It’s been a while, again. But at least it’s been months, not years this time. Momentum is a powerful thing, and once you’ve lost it, or let it go slack, it can be hard to get rolling again. It wasn’t out of pure laziness, though. Since my last post, I’ve accepted a new job, left my old one, and moved to an apartment with an even smaller kitchen. It is truly tiny. What this means for the blog is that, since my facilities are now limited, you’ll be seeing a lot more posts on something I can still make here– Cocktails.
Here’s the last dish I cooked in my old kitchen. It’s a work of genius from Mott St., one of my favorite restaurants in Chicago. I’ve never actually tried this at the restaurant, but when I came across this video by Eater– in which the host declares it, “One of the best noodle dishes I’ve ever had”– I knew I needed to try it. And since Hong Kong is 7,787 miles from Chicago, well . . . it’s a damn good thing I can cook.
I won’t write much about this other than to say it lives up to the host’s claim. It’s a perfectly calibrated dish that stacks multiple layers of umami-rich fermented and preserved foods on top of each other, balanced with spice, salt, fat, and acidity.
Layer #1: Mentaiko. The essence of the sea with some chilli spice.
Layer #2: Katsuobushi, another preserved fish ingredient. I’m using true katsuobushi here, not the pre-shredded stuff. This piece was inoculated with koji, then smoked and dried until it took the appearance and texture of a block of wood, then hand-shaved just before cooking.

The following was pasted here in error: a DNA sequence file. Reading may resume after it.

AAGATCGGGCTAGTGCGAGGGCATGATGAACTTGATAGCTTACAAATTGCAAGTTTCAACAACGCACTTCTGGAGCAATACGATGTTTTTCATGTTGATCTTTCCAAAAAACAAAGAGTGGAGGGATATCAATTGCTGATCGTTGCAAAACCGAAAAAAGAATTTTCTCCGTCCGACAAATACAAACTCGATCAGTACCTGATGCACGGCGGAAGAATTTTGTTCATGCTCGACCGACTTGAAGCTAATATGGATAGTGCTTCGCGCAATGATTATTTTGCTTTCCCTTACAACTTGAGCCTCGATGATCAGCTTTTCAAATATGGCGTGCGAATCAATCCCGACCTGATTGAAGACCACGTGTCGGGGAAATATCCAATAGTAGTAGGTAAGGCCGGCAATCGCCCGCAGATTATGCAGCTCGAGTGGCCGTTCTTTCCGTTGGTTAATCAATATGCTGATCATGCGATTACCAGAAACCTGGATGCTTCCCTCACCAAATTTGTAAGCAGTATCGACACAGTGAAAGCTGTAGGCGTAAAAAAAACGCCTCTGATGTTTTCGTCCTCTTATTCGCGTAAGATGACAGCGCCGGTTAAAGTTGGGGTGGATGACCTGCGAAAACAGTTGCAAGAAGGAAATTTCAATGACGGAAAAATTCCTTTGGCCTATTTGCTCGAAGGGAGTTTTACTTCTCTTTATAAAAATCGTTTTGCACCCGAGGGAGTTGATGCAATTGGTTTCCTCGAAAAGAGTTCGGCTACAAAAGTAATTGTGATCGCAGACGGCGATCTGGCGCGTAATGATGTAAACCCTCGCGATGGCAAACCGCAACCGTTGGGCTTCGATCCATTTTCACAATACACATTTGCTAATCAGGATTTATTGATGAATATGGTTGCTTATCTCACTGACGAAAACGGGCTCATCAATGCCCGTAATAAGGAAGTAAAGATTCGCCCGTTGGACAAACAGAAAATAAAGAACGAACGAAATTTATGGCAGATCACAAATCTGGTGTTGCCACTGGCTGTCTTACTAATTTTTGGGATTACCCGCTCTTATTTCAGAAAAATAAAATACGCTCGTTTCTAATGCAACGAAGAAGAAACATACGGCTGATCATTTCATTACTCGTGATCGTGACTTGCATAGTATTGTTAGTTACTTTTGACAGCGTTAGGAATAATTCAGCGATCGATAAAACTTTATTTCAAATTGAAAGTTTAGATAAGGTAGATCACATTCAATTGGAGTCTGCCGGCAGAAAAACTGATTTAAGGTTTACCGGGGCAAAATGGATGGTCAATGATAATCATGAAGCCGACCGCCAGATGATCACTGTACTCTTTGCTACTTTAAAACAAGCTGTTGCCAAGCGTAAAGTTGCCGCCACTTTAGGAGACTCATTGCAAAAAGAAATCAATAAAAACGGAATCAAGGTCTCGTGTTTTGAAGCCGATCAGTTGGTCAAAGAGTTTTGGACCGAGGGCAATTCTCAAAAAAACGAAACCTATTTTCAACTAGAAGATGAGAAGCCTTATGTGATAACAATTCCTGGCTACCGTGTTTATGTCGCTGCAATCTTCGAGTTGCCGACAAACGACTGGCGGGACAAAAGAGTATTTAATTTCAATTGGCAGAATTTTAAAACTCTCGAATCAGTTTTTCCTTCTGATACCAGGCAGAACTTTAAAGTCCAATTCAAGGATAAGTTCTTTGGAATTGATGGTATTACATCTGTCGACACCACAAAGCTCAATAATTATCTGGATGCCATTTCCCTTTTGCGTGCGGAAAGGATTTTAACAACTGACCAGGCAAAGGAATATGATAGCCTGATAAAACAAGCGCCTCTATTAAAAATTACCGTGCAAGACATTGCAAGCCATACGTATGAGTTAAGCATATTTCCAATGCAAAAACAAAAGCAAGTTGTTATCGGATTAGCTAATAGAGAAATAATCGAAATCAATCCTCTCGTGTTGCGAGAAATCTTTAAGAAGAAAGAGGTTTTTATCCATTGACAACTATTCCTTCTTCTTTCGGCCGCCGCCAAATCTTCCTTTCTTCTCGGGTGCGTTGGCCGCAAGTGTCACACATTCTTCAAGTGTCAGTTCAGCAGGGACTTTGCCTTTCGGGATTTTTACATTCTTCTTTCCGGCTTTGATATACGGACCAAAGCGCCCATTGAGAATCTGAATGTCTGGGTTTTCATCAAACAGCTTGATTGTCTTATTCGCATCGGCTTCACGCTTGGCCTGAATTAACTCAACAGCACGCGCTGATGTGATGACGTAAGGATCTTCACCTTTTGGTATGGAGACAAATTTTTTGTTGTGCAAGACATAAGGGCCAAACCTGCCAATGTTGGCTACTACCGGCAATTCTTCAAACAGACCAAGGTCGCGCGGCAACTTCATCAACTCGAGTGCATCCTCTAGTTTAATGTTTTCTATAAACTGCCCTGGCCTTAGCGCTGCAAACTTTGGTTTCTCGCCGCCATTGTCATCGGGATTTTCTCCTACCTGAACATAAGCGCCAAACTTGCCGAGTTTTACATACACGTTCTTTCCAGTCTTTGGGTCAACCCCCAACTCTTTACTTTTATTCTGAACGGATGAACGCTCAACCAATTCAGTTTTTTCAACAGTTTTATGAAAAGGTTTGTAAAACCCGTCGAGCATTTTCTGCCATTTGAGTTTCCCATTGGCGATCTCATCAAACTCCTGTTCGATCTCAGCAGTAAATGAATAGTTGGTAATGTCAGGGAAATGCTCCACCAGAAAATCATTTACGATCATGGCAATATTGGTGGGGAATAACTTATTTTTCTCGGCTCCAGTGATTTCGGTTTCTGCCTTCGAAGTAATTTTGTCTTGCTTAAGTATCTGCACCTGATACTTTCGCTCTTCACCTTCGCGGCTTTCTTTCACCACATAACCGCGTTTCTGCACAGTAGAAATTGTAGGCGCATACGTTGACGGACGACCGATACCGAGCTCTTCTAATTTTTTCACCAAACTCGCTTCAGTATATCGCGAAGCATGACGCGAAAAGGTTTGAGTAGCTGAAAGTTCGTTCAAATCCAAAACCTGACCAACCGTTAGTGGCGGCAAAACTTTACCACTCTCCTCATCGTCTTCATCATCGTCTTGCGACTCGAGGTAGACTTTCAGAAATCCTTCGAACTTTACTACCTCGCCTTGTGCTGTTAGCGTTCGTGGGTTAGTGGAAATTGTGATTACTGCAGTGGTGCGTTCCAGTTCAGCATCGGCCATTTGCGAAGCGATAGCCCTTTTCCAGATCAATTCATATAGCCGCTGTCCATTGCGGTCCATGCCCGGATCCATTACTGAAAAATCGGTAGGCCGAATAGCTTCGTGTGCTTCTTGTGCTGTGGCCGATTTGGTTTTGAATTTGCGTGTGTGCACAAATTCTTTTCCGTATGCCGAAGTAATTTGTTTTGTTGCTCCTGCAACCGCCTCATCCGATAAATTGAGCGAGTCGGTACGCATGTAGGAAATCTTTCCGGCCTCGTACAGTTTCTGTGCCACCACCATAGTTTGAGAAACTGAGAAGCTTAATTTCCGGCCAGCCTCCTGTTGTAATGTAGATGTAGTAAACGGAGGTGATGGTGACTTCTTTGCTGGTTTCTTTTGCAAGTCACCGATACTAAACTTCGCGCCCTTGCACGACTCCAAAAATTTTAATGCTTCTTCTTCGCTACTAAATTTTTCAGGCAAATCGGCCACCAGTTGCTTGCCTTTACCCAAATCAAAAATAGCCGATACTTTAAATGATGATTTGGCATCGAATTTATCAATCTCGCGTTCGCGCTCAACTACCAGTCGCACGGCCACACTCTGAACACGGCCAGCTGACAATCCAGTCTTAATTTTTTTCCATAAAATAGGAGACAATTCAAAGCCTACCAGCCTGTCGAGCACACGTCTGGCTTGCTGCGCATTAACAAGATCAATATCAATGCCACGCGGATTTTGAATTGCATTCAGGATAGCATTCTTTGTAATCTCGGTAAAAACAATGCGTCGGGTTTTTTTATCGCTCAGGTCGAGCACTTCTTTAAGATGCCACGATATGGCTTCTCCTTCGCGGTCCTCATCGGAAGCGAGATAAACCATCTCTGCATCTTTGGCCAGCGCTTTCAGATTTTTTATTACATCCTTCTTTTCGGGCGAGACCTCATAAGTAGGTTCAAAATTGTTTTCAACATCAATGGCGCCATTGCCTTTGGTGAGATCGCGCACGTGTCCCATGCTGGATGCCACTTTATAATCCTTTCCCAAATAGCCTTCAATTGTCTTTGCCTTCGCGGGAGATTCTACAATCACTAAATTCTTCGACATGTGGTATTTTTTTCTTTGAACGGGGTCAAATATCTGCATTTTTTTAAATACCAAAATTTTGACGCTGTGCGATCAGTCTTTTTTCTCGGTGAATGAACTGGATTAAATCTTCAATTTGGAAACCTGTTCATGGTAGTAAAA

Laye #3: Kimchi. Yet another fermented thing, with the spice and acidity and funk we all love.
Whoops, accidental Jackson Pollock.
Mentaiko Kimchi Udon, done.
Recipe (adapted from Tastingtable.com)
2 cups kimchi juice (from the kimchi jar)
1 cup chicken stock
6 tablespoons unsalted butter
2 blocks udon noodles
2 tablespoon unsalted butter
1/2 cup minced kimchi
4 tablespoons mentaiko
2 tablespoons tobiko
2 pinches of shredded Korean nori
2 tablespoons thinly sliced scallions
2 pinches of freshly shaved bonito flakes
Bring kimchi juice and chicken stock to a simmer. Transfer to blender with the butter and blend until the butter is melted and the nage is smooth and creamy.
Boil udon noodles until warm.
Over high heat, add butter and minced kimchi. Stir until fragrant. Add mentaiko and lightly toast it, stirring constantly. Add 1 cup of kimchi nage and stir to form a sauce. Add the udon noodles, with a splash of the cooking water to thicken the sauce. Cook for 1 minute, stirring constantly, then add enough of the kimchi nage to make a sauce. When the sauce is the right consistency (thickened and reduced somewhat), transfer to a bowl and garnish with tobiko, nori, scallions, and bonito.